In Review: Baby KintyreReview
Canadian composer Dean Burry’s opera Baby Kintyre is the coolest thing I’ve heard in a long time. The opera, with the libretto also by Dean, had its first performance in 2009 on six consecutive broadcasts of the CBC’s Saturday Afternoon at the Opera. Baby Kintyre is written in the style of a radio serial in five episodes, based on the true story of a mummified baby found in the wall of 29 Kintyre (near Queen and Broadview) in Toronto. The baby’s body was found by a contractor in 2007, wrapped in a newspaper dated September 15, 1925. The baby’s parents are still unknown, but upon its discovery, Rita Rich gave insight into the family who lived at 29 Kintyre.
Dean Burry (The Brothers Grimm, Isis and the Seven Scorpions) saw the operatic potential of the story, including “a cast of characters straight from a mystery novel: the glamourous vamp, the mysterious houseguest, the prudish and suicidal wife, the adulterous husband and the simple little girl whose bedroom ceiling became the resting place of a horrible secret.” The opera-as-radio-serial is totally engrossing right from the start. We initially meet Bob (sung by James McLennan), the contractor who discovers the baby while on the phone with his wife, Jill (Laura Albino). The story is bookended by the present day, with most of the action set in 29 Kintyre in 1925. Interspersed are clips from Mary Wiens’ and John Nicol’s coverage of the story on CBC’s Metro Morning in 2007 (the recording includes the full broadcast).
I was struck first by the immediacy of the recording; I suppose our ears get used to working a bit to understand the singers, but the production by David Jaeger kept the voices very present and easy to place. I immediately felt a sense of nostalgia with the radio serial genre, including the added sound effects of creaking floorboards and telephone-effects; it really is a fantastic feat in real storytelling. The orchestra (which features my graduate teacher, Dr. John Hess, on the piano) plays like a chameleon, with music that goes in and out of the foreground, acting almost like going from diegetic to non-diegetic music in film. Dean’s music cedes to the story all the time, often turning on a dime with a dramatic shift; it reminded me of how Britten writes, with transparency and spontaneity that are hard to covey. At one point, Dean uses two characters at the piano to juxtapose against a marital spat happening in the other room (song-within-the-song style); it’s incredibly clear, even without visual help.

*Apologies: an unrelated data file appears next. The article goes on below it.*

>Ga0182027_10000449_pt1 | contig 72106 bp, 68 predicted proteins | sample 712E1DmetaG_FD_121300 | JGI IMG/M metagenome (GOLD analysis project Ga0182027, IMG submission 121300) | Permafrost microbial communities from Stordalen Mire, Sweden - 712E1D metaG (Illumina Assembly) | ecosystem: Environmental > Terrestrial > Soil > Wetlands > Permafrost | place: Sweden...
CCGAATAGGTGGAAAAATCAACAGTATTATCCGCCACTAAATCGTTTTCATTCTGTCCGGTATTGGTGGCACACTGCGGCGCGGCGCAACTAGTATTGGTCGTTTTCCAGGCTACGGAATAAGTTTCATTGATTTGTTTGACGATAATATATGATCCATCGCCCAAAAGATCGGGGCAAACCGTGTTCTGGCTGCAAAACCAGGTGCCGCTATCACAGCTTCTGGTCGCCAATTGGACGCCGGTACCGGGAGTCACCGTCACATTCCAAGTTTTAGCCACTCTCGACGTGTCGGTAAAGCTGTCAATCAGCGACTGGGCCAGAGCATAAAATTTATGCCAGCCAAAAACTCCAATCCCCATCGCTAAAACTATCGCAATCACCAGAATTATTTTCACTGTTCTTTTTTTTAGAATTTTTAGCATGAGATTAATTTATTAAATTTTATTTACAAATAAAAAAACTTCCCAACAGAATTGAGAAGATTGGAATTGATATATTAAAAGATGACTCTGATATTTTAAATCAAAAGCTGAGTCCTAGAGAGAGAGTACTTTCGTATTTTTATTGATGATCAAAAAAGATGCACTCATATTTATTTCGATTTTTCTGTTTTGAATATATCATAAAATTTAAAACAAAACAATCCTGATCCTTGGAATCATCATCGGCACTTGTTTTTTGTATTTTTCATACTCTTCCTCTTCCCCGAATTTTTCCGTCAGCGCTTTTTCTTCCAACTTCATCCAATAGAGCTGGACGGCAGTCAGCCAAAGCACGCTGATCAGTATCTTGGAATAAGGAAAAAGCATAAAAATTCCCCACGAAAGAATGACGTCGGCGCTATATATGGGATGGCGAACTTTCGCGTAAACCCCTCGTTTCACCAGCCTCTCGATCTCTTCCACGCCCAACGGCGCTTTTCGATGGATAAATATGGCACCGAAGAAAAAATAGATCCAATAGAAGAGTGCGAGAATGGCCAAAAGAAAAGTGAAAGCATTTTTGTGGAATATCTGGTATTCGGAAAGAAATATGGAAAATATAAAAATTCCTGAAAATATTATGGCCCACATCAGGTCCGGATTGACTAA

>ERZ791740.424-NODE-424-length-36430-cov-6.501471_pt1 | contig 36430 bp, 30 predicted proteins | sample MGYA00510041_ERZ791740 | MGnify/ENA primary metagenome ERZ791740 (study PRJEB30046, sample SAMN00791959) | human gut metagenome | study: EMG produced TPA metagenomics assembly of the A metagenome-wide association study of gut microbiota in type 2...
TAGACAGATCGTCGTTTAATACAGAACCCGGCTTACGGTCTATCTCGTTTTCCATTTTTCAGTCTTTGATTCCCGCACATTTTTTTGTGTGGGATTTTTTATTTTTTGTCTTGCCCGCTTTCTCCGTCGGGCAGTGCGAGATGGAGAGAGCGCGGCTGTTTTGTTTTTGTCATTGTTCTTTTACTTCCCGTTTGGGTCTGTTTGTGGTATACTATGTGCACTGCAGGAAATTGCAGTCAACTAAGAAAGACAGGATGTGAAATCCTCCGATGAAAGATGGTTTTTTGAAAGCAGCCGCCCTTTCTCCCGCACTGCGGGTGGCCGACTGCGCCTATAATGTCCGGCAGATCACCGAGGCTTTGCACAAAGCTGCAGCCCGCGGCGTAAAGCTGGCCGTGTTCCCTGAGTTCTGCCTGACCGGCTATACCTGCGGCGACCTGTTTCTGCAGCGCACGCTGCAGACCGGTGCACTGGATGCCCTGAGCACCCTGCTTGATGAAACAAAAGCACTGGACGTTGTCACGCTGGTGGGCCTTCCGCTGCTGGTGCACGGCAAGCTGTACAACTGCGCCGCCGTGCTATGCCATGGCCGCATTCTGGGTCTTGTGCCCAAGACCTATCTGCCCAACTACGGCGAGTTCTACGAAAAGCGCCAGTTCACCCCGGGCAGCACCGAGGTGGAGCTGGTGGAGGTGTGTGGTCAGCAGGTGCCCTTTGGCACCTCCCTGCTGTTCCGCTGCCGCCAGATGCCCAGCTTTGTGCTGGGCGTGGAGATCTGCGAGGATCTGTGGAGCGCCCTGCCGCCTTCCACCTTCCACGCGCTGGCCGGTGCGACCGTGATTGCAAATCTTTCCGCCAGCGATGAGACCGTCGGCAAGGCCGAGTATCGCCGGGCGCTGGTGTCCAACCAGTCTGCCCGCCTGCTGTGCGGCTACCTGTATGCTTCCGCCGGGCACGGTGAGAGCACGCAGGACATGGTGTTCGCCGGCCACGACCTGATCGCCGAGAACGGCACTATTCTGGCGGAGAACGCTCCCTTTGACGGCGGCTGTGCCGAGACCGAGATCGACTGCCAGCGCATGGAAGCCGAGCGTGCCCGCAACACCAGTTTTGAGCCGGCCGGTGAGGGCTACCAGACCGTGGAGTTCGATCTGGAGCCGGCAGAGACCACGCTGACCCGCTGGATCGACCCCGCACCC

The music didn’t sound easy to sing, but the singers were clear and specific, and found a way to move organically between singing and speech. Young soprano Eileen Nash sang the role of Rita Rich (at 10 years old); she’s a strong performer with just enough of that eeriness that comes when kids sing opera. As Rita’s Uncle Wesley and Aunt Della, Giles Tomkins and Shannon Mercer impressively give us the multiple layers of communication that exist within a troubled marriage. Baritone Benjamin Covey is energetic and tragic as their houseguest, George, singing some of my favourite music of the show. My favourite has to be the fantastic Krisztina Szabó as Aunt Ella Mae, the “glamourous vamp” who seems to be the most sensible choice for the mysterious baby’s mother. Her music is full of growling saxophones and a yapping dog, right out of a 50s gangster movie. It made me imagine that Krisztina had red hair when they recorded Baby Kintyre.
I think the most appealing thing about this recording is that it’s an organic piece of art. Listening to recordings of operas is often like reading a play; it’s not quite what you’re after. But in the case of Baby Kintyre, the genre lends itself beautifully to a recording; it’s a complete piece of art that the listener really can take with them. The episodes are musically autonomous, but they all lead ominously into the next (often with a telling thunk from the piano); there’s a larger musical continuity that remains familiar throughout the whole opera. I think it’s my favourite piece of Dean Burry’s, and this recording by Centrediscs is an important addition to the Canadian Music Centre’s canon.